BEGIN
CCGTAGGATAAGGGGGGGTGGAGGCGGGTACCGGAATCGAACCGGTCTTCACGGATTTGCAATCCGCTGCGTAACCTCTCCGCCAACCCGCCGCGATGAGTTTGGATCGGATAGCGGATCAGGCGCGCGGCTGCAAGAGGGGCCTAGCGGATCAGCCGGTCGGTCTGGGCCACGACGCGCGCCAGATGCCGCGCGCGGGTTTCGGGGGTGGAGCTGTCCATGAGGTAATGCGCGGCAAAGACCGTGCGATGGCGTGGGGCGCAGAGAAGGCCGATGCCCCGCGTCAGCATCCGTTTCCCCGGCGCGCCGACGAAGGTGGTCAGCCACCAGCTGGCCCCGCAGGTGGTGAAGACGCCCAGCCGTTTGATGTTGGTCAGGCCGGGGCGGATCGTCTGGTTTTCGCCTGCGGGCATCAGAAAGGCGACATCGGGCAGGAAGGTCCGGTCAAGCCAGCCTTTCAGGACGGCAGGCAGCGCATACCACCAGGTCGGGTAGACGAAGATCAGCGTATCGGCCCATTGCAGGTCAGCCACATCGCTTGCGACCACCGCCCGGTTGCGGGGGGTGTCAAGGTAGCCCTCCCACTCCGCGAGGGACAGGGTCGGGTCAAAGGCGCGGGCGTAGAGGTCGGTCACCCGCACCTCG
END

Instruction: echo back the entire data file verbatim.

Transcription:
CCGTAGGATAAGGGGGGGTGGAGGCGGGTACCGGAATCGAACCGGTCTTCACGGATTTGCAATCCGCTGCGTAACCTCTCCGCCAACCCGCCGCGATGAGTTTGGATCGGATAGCGGATCAGGCGCGCGGCTGCAAGAGGGGCCTAGCGGATCAGCCGGTCGGTCTGGGCCACGACGCGCGCCAGATGCCGCGCGCGGGTTTCGGGGGTGGAGCTGTCCATGAGGTAATGCGCGGCAAAGACCGTGCGATGGCGTGGGGCGCAGAGAAGGCCGATGCCCCGCGTCAGCATCCGTTTCCCCGGCGCGCCGACGAAGGTGGTCAGCCACCAGCTGGCCCCGCAGGTGGTGAAGACGCCCAGCCGTTTGATGTTGGTCAGGCCGGGGCGGATCGTCTGGTTTTCGCCTGCGGGCATCAGAAAGGCGACATCGGGCAGGAAGGTCCGGTCAAGCCAGCCTTTCAGGACGGCAGGCAGCGCATACCACCAGGTCGGGTAGACGAAGATCAGCGTATCGGCCCATTGCAGGTCAGCCACATCGCTTGCGACCACCGCCCGGTTGCGGGGGGTGTCAAGGTAGCCCTCCCACTCCGCGAGGGACAGGGTCGGGTCAAAGGCGCGGGCGTAGAGGTCGGTCACCCGCACCTCG